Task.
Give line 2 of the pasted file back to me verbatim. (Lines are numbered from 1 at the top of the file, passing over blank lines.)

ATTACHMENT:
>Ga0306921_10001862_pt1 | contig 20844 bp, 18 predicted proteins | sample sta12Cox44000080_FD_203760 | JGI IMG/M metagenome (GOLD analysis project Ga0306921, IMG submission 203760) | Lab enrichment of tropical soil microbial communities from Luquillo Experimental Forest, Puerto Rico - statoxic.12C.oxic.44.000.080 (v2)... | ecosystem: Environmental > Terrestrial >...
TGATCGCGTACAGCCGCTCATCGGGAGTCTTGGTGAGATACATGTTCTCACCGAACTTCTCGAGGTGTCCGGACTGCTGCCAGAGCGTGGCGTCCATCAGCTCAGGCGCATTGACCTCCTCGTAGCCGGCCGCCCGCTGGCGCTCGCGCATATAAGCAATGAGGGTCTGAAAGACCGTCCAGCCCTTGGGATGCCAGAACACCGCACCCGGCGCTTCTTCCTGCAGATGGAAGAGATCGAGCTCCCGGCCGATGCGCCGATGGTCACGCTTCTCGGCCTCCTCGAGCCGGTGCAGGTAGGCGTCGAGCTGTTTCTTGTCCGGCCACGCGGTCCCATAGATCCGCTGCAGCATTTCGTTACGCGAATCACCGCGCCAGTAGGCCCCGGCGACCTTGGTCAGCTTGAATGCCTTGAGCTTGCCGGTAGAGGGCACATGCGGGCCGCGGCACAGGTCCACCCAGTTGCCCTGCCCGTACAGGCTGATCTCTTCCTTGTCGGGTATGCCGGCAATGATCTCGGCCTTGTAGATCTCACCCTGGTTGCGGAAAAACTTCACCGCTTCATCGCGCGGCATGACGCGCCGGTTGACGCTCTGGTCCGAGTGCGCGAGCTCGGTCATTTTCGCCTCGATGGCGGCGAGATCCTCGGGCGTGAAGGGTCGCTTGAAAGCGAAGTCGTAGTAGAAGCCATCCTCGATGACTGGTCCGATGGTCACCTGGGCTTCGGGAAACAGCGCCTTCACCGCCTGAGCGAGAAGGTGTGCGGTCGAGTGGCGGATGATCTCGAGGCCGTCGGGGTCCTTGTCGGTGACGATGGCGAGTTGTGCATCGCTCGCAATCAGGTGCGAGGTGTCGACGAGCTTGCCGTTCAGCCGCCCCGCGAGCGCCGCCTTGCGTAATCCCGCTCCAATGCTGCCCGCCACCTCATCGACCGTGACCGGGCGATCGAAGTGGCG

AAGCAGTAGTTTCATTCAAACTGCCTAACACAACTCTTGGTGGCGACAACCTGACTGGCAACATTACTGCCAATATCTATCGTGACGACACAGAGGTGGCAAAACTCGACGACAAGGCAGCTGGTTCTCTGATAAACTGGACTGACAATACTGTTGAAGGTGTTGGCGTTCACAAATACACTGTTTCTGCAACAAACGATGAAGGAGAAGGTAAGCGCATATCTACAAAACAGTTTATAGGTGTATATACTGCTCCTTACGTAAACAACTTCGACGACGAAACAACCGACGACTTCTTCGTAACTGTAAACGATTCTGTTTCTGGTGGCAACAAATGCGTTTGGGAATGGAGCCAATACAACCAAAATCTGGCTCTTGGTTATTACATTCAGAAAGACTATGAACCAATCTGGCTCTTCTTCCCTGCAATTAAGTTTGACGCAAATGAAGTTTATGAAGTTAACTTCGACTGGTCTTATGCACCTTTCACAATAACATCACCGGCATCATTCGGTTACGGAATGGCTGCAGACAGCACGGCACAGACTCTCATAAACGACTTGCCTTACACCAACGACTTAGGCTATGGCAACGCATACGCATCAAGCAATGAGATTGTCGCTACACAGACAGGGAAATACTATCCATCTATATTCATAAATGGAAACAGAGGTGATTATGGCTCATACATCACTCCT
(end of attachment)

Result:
TGATCGCGTACAGCCGCTCATCGGGAGTCTTGGTGAGATACATGTTCTCACCGAACTTCTCGAGGTGTCCGGACTGCTGCCAGAGCGTGGCGTCCATCAGCTCAGGCGCATTGACCTCCTCGTAGCCGGCCGCCCGCTGGCGCTCGCGCATATAAGCAATGAGGGTCTGAAAGACCGTCCAGCCCTTGGGATGCCAGAACACCGCACCCGGCGCTTCTTCCTGCAGATGGAAGAGATCGAGCTCCCGGCCGATGCGCCGATGGTCACGCTTCTCGGCCTCCTCGAGCCGGTGCAGGTAGGCGTCGAGCTGTTTCTTGTCCGGCCACGCGGTCCCATAGATCCGCTGCAGCATTTCGTTACGCGAATCACCGCGCCAGTAGGCCCCGGCGACCTTGGTCAGCTTGAATGCCTTGAGCTTGCCGGTAGAGGGCACATGCGGGCCGCGGCACAGGTCCACCCAGTTGCCCTGCCCGTACAGGCTGATCTCTTCCTTGTCGGGTATGCCGGCAATGATCTCGGCCTTGTAGATCTCACCCTGGTTGCGGAAAAACTTCACCGCTTCATCGCGCGGCATGACGCGCCGGTTGACGCTCTGGTCCGAGTGCGCGAGCTCGGTCATTTTCGCCTCGATGGCGGCGAGATCCTCGGGCGTGAAGGGTCGCTTGAAAGCGAAGTCGTAGTAGAAGCCATCCTCGATGACTGGTCCGATGGTCACCTGGGCTTCGGGAAACAGCGCCTTCACCGCCTGAGCGAGAAGGTGTGCGGTCGAGTGGCGGATGATCTCGAGGCCGTCGGGGTCCTTGTCGGTGACGATGGCGAGTTGTGCATCGCTCGCAATCAGGTGCGAGGTGTCGACGAGCTTGCCGTTCAGCCGCCCCGCGAGCGCCGCCTTGCGTAATCCCGCTCCAATGCTGCCCGCCACCTCATCGACCGTGACCGGGCGATCGAAGTGGCG